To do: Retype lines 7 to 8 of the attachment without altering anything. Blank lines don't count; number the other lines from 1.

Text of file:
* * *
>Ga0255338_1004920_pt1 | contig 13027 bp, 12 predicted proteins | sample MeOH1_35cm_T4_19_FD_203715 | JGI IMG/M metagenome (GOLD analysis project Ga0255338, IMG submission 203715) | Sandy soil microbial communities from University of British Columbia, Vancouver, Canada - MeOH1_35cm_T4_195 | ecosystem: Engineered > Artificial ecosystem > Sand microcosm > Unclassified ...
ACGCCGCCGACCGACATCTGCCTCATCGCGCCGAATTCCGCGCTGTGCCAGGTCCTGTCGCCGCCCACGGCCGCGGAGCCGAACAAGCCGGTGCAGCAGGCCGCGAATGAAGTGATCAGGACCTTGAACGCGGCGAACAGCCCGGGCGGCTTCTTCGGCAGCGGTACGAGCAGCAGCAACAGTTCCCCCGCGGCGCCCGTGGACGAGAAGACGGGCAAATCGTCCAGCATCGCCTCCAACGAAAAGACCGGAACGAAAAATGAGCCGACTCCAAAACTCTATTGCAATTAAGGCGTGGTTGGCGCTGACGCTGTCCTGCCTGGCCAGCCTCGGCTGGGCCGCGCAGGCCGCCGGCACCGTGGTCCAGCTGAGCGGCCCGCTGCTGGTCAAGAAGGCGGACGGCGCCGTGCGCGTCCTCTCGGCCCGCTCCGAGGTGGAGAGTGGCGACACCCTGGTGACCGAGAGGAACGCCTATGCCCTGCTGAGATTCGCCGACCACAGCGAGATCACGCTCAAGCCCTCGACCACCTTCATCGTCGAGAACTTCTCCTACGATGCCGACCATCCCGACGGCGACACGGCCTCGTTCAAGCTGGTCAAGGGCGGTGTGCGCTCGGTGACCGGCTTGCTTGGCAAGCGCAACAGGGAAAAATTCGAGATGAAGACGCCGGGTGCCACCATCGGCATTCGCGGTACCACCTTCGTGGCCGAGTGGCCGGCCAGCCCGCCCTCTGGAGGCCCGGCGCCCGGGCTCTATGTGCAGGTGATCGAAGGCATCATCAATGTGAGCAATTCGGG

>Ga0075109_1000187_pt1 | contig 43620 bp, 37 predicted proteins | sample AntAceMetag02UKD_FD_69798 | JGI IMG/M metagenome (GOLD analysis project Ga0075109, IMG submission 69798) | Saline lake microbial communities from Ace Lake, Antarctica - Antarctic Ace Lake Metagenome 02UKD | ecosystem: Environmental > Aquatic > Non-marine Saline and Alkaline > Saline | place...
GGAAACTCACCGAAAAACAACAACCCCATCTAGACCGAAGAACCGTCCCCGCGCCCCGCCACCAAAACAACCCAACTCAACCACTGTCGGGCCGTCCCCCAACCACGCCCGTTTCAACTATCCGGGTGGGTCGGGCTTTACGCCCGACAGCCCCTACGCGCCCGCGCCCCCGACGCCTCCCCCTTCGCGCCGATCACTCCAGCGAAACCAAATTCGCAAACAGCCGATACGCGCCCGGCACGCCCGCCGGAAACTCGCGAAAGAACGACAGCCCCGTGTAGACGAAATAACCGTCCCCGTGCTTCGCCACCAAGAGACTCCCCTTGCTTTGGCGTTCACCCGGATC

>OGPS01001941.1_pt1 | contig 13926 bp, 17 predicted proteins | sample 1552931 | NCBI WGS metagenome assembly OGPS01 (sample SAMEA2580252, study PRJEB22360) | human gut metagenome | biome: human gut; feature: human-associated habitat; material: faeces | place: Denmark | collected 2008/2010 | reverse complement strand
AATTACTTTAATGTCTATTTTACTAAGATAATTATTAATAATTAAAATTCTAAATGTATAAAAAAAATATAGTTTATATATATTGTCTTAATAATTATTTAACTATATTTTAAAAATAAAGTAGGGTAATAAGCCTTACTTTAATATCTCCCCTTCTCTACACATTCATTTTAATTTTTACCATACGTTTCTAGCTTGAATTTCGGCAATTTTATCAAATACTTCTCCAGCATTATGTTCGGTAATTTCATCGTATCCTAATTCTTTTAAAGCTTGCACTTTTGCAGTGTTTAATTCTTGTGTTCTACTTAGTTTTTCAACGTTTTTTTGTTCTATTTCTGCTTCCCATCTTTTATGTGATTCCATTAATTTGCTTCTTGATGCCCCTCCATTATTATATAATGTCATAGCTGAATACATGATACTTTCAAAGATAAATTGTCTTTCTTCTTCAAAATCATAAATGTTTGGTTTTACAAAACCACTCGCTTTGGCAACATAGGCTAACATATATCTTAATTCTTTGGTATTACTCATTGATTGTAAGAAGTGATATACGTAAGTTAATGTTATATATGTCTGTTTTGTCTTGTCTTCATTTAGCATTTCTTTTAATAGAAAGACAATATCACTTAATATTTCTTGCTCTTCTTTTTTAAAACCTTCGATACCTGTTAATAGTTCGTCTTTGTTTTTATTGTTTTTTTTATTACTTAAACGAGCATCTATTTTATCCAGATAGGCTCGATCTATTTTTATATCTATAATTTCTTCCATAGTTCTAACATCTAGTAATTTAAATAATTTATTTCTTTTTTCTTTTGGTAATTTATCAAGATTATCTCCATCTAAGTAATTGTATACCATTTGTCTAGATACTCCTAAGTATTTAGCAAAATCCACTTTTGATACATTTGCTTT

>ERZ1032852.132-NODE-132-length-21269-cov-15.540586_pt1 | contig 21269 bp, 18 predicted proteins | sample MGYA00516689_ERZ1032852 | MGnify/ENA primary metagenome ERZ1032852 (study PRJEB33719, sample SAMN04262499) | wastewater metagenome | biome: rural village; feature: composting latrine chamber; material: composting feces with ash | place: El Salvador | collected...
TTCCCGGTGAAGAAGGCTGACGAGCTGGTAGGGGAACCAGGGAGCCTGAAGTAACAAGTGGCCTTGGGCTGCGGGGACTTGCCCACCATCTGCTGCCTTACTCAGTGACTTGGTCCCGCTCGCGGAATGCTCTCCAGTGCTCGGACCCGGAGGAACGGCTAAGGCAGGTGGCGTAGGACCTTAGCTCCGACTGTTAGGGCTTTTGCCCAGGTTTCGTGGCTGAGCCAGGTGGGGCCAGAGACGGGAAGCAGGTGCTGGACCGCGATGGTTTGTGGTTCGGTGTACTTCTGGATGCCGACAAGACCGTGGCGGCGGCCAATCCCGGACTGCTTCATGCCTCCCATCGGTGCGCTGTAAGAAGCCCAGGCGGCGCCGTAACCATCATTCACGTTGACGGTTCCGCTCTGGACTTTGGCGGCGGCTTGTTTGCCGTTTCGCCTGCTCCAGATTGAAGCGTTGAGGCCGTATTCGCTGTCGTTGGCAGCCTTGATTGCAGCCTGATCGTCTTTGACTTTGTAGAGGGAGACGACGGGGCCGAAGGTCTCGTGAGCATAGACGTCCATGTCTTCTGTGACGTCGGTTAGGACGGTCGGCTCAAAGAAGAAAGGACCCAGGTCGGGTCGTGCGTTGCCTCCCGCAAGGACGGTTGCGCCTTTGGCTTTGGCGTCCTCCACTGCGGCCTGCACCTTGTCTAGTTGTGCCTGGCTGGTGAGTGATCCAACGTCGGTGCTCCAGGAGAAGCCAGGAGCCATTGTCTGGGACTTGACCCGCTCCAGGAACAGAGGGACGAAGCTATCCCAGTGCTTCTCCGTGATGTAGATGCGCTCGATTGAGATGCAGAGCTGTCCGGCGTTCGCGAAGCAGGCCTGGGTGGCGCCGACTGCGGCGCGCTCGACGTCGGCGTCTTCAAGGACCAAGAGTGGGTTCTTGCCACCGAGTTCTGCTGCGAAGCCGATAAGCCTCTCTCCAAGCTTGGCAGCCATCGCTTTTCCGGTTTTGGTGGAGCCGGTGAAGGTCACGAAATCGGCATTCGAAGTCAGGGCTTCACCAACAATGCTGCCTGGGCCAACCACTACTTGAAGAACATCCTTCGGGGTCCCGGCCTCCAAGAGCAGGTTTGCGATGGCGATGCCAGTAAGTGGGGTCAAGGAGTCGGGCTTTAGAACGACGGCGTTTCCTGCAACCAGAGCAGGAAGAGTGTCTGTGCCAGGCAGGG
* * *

>ERZ1032852.132-NODE-132-length-21269-cov-15.540586_pt1 | contig 21269 bp, 18 predicted proteins | sample MGYA00516689_ERZ1032852 | MGnify/ENA primary metagenome ERZ1032852 (study PRJEB33719, sample SAMN04262499) | wastewater metagenome | biome: rural village; feature: composting latrine chamber; material: composting feces with ash | place: El Salvador | collected...
TTCCCGGTGAAGAAGGCTGACGAGCTGGTAGGGGAACCAGGGAGCCTGAAGTAACAAGTGGCCTTGGGCTGCGGGGACTTGCCCACCATCTGCTGCCTTACTCAGTGACTTGGTCCCGCTCGCGGAATGCTCTCCAGTGCTCGGACCCGGAGGAACGGCTAAGGCAGGTGGCGTAGGACCTTAGCTCCGACTGTTAGGGCTTTTGCCCAGGTTTCGTGGCTGAGCCAGGTGGGGCCAGAGACGGGAAGCAGGTGCTGGACCGCGATGGTTTGTGGTTCGGTGTACTTCTGGATGCCGACAAGACCGTGGCGGCGGCCAATCCCGGACTGCTTCATGCCTCCCATCGGTGCGCTGTAAGAAGCCCAGGCGGCGCCGTAACCATCATTCACGTTGACGGTTCCGCTCTGGACTTTGGCGGCGGCTTGTTTGCCGTTTCGCCTGCTCCAGATTGAAGCGTTGAGGCCGTATTCGCTGTCGTTGGCAGCCTTGATTGCAGCCTGATCGTCTTTGACTTTGTAGAGGGAGACGACGGGGCCGAAGGTCTCGTGAGCATAGACGTCCATGTCTTCTGTGACGTCGGTTAGGACGGTCGGCTCAAAGAAGAAAGGACCCAGGTCGGGTCGTGCGTTGCCTCCCGCAAGGACGGTTGCGCCTTTGGCTTTGGCGTCCTCCACTGCGGCCTGCACCTTGTCTAGTTGTGCCTGGCTGGTGAGTGATCCAACGTCGGTGCTCCAGGAGAAGCCAGGAGCCATTGTCTGGGACTTGACCCGCTCCAGGAACAGAGGGACGAAGCTATCCCAGTGCTTCTCCGTGATGTAGATGCGCTCGATTGAGATGCAGAGCTGTCCGGCGTTCGCGAAGCAGGCCTGGGTGGCGCCGACTGCGGCGCGCTCGACGTCGGCGTCTTCAAGGACCAAGAGTGGGTTCTTGCCACCGAGTTCTGCTGCGAAGCCGATAAGCCTCTCTCCAAGCTTGGCAGCCATCGCTTTTCCGGTTTTGGTGGAGCCGGTGAAGGTCACGAAATCGGCATTCGAAGTCAGGGCTTCACCAACAATGCTGCCTGGGCCAACCACTACTTGAAGAACATCCTTCGGGGTCCCGGCCTCCAAGAGCAGGTTTGCGATGGCGATGCCAGTAAGTGGGGTCAAGGAGTCGGGCTTTAGAACGACGGCGTTTCCTGCAACCAGAGCAGGAAGAGTGTCTGTGCCAGGCAGGG